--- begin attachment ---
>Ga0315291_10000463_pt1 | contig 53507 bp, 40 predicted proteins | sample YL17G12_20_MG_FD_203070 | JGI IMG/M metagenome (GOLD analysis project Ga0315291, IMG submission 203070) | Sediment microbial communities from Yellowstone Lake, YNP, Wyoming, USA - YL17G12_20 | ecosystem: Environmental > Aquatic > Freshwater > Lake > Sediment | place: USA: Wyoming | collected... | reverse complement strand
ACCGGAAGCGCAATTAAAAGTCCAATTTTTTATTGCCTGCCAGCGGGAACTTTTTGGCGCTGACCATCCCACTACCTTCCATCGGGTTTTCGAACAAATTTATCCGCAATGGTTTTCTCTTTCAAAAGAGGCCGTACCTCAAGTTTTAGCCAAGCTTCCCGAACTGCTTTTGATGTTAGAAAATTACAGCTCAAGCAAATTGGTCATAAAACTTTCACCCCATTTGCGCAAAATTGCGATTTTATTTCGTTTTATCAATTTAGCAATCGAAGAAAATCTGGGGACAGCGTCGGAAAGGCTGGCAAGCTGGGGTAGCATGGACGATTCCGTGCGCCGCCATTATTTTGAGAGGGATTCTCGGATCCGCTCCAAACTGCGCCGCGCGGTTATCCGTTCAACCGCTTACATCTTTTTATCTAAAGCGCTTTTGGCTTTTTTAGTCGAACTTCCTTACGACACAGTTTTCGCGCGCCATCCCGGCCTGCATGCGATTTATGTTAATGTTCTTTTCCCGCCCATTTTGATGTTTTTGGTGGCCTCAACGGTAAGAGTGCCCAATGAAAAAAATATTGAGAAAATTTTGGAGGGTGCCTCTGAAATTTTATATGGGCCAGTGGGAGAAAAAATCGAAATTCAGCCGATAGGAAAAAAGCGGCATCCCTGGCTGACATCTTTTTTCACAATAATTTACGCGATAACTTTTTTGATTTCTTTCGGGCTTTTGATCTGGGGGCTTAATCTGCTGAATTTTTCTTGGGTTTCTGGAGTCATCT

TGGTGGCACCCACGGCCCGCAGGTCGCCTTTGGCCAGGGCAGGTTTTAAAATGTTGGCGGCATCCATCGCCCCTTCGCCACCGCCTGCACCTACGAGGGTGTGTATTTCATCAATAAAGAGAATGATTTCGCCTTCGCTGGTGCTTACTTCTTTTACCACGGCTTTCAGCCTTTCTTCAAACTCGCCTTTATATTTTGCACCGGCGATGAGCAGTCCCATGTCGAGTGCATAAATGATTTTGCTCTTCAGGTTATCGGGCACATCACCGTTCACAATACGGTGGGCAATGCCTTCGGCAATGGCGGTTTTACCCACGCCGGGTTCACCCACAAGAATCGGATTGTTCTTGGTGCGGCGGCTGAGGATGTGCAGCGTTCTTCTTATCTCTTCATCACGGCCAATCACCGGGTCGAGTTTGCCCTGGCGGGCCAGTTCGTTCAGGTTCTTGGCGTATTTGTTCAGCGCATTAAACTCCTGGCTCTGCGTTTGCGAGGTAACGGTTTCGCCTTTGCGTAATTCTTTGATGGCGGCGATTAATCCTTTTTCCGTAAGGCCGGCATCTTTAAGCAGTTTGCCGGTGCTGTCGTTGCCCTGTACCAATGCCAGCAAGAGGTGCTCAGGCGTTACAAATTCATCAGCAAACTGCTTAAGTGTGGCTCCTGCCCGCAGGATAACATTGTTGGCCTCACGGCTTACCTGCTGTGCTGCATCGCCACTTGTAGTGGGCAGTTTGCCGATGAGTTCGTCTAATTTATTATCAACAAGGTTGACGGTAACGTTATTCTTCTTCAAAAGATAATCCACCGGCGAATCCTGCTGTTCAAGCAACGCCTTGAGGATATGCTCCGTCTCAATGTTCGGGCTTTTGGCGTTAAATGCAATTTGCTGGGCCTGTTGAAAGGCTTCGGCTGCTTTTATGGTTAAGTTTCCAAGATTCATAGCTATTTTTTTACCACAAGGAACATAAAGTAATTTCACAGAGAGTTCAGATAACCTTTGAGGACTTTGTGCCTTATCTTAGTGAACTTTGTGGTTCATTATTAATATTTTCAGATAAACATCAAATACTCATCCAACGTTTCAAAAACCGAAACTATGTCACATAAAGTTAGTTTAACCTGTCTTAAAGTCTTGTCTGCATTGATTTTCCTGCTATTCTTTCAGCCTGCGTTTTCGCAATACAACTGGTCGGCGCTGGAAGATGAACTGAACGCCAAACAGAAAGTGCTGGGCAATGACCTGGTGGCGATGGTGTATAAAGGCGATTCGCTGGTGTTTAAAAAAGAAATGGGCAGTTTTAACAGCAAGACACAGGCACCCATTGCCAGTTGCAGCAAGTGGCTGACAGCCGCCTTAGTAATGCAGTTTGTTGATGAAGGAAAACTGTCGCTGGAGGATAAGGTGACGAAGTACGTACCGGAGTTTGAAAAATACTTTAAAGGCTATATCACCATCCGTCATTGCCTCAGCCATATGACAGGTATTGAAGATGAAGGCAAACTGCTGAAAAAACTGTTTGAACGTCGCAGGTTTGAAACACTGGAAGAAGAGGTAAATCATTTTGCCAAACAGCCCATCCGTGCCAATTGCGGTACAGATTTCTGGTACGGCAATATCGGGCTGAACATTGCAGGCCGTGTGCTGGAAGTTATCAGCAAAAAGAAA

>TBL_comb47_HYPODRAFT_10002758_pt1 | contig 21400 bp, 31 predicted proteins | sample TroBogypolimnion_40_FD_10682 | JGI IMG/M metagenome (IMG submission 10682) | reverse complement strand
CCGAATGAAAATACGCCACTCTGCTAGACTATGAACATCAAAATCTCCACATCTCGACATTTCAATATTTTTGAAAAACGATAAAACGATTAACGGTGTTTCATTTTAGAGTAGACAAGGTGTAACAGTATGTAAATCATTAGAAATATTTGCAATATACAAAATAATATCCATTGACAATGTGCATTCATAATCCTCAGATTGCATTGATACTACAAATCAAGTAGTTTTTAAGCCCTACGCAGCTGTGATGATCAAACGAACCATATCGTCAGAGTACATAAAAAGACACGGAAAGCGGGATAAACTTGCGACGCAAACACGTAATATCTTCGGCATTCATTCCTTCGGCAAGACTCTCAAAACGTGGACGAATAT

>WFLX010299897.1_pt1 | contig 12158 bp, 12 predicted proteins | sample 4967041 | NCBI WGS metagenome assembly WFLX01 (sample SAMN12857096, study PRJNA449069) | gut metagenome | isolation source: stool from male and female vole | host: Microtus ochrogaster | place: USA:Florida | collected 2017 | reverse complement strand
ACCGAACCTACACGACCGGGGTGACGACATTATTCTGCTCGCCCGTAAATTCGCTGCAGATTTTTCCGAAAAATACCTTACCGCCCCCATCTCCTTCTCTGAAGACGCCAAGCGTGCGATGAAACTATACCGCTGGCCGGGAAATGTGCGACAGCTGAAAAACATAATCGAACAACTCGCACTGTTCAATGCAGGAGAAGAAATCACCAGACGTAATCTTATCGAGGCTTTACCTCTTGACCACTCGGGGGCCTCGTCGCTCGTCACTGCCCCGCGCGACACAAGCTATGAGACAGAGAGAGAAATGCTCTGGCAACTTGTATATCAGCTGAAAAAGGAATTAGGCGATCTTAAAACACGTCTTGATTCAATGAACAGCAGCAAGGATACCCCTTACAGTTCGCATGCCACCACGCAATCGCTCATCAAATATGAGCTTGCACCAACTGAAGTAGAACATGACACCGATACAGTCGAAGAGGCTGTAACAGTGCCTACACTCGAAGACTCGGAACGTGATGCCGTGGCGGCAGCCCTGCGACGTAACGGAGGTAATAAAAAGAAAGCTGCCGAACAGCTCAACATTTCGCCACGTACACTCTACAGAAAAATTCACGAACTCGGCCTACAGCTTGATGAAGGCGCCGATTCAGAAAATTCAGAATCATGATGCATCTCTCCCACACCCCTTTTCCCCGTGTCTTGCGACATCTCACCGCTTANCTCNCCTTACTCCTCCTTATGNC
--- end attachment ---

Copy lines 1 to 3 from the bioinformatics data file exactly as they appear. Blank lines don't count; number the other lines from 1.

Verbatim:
>Ga0315291_10000463_pt1 | contig 53507 bp, 40 predicted proteins | sample YL17G12_20_MG_FD_203070 | JGI IMG/M metagenome (GOLD analysis project Ga0315291, IMG submission 203070) | Sediment microbial communities from Yellowstone Lake, YNP, Wyoming, USA - YL17G12_20 | ecosystem: Environmental > Aquatic > Freshwater > Lake > Sediment | place: USA: Wyoming | collected... | reverse complement strand
ACCGGAAGCGCAATTAAAAGTCCAATTTTTTATTGCCTGCCAGCGGGAACTTTTTGGCGCTGACCATCCCACTACCTTCCATCGGGTTTTCGAACAAATTTATCCGCAATGGTTTTCTCTTTCAAAAGAGGCCGTACCTCAAGTTTTAGCCAAGCTTCCCGAACTGCTTTTGATGTTAGAAAATTACAGCTCAAGCAAATTGGTCATAAAACTTTCACCCCATTTGCGCAAAATTGCGATTTTATTTCGTTTTATCAATTTAGCAATCGAAGAAAATCTGGGGACAGCGTCGGAAAGGCTGGCAAGCTGGGGTAGCATGGACGATTCCGTGCGCCGCCATTATTTTGAGAGGGATTCTCGGATCCGCTCCAAACTGCGCCGCGCGGTTATCCGTTCAACCGCTTACATCTTTTTATCTAAAGCGCTTTTGGCTTTTTTAGTCGAACTTCCTTACGACACAGTTTTCGCGCGCCATCCCGGCCTGCATGCGATTTATGTTAATGTTCTTTTCCCGCCCATTTTGATGTTTTTGGTGGCCTCAACGGTAAGAGTGCCCAATGAAAAAAATATTGAGAAAATTTTGGAGGGTGCCTCTGAAATTTTATATGGGCCAGTGGGAGAAAAAATCGAAATTCAGCCGATAGGAAAAAAGCGGCATCCCTGGCTGACATCTTTTTTCACAATAATTTACGCGATAACTTTTTTGATTTCTTTCGGGCTTTTGATCTGGGGGCTTAATCTGCTGAATTTTTCTTGGGTTTCTGGAGTCATCT

TGGTGGCACCCACGGCCCGCAGGTCGCCTTTGGCCAGGGCAGGTTTTAAAATGTTGGCGGCATCCATCGCCCCTTCGCCACCGCCTGCACCTACGAGGGTGTGTATTTCATCAATAAAGAGAATGATTTCGCCTTCGCTGGTGCTTACTTCTTTTACCACGGCTTTCAGCCTTTCTTCAAACTCGCCTTTATATTTTGCACCGGCGATGAGCAGTCCCATGTCGAGTGCATAAATGATTTTGCTCTTCAGGTTATCGGGCACATCACCGTTCACAATACGGTGGGCAATGCCTTCGGCAATGGCGGTTTTACCCACGCCGGGTTCACCCACAAGAATCGGATTGTTCTTGGTGCGGCGGCTGAGGATGTGCAGCGTTCTTCTTATCTCTTCATCACGGCCAATCACCGGGTCGAGTTTGCCCTGGCGGGCCAGTTCGTTCAGGTTCTTGGCGTATTTGTTCAGCGCATTAAACTCCTGGCTCTGCGTTTGCGAGGTAACGGTTTCGCCTTTGCGTAATTCTTTGATGGCGGCGATTAATCCTTTTTCCGTAAGGCCGGCATCTTTAAGCAGTTTGCCGGTGCTGTCGTTGCCCTGTACCAATGCCAGCAAGAGGTGCTCAGGCGTTACAAATTCATCAGCAAACTGCTTAAGTGTGGCTCCTGCCCGCAGGATAACATTGTTGGCCTCACGGCTTACCTGCTGTGCTGCATCGCCACTTGTAGTGGGCAGTTTGCCGATGAGTTCGTCTAATTTATTATCAACAAGGTTGACGGTAACGTTATTCTTCTTCAAAAGATAATCCACCGGCGAATCCTGCTGTTCAAGCAACGCCTTGAGGATATGCTCCGTCTCAATGTTCGGGCTTTTGGCGTTAAATGCAATTTGCTGGGCCTGTTGAAAGGCTTCGGCTGCTTTTATGGTTAAGTTTCCAAGATTCATAGCTATTTTTTTACCACAAGGAACATAAAGTAATTTCACAGAGAGTTCAGATAACCTTTGAGGACTTTGTGCCTTATCTTAGTGAACTTTGTGGTTCATTATTAATATTTTCAGATAAACATCAAATACTCATCCAACGTTTCAAAAACCGAAACTATGTCACATAAAGTTAGTTTAACCTGTCTTAAAGTCTTGTCTGCATTGATTTTCCTGCTATTCTTTCAGCCTGCGTTTTCGCAATACAACTGGTCGGCGCTGGAAGATGAACTGAACGCCAAACAGAAAGTGCTGGGCAATGACCTGGTGGCGATGGTGTATAAAGGCGATTCGCTGGTGTTTAAAAAAGAAATGGGCAGTTTTAACAGCAAGACACAGGCACCCATTGCCAGTTGCAGCAAGTGGCTGACAGCCGCCTTAGTAATGCAGTTTGTTGATGAAGGAAAACTGTCGCTGGAGGATAAGGTGACGAAGTACGTACCGGAGTTTGAAAAATACTTTAAAGGCTATATCACCATCCGTCATTGCCTCAGCCATATGACAGGTATTGAAGATGAAGGCAAACTGCTGAAAAAACTGTTTGAACGTCGCAGGTTTGAAACACTGGAAGAAGAGGTAAATCATTTTGCCAAACAGCCCATCCGTGCCAATTGCGGTACAGATTTCTGGTACGGCAATATCGGGCTGAACATTGCAGGCCGTGTGCTGGAAGTTATCAGCAAAAAGAAA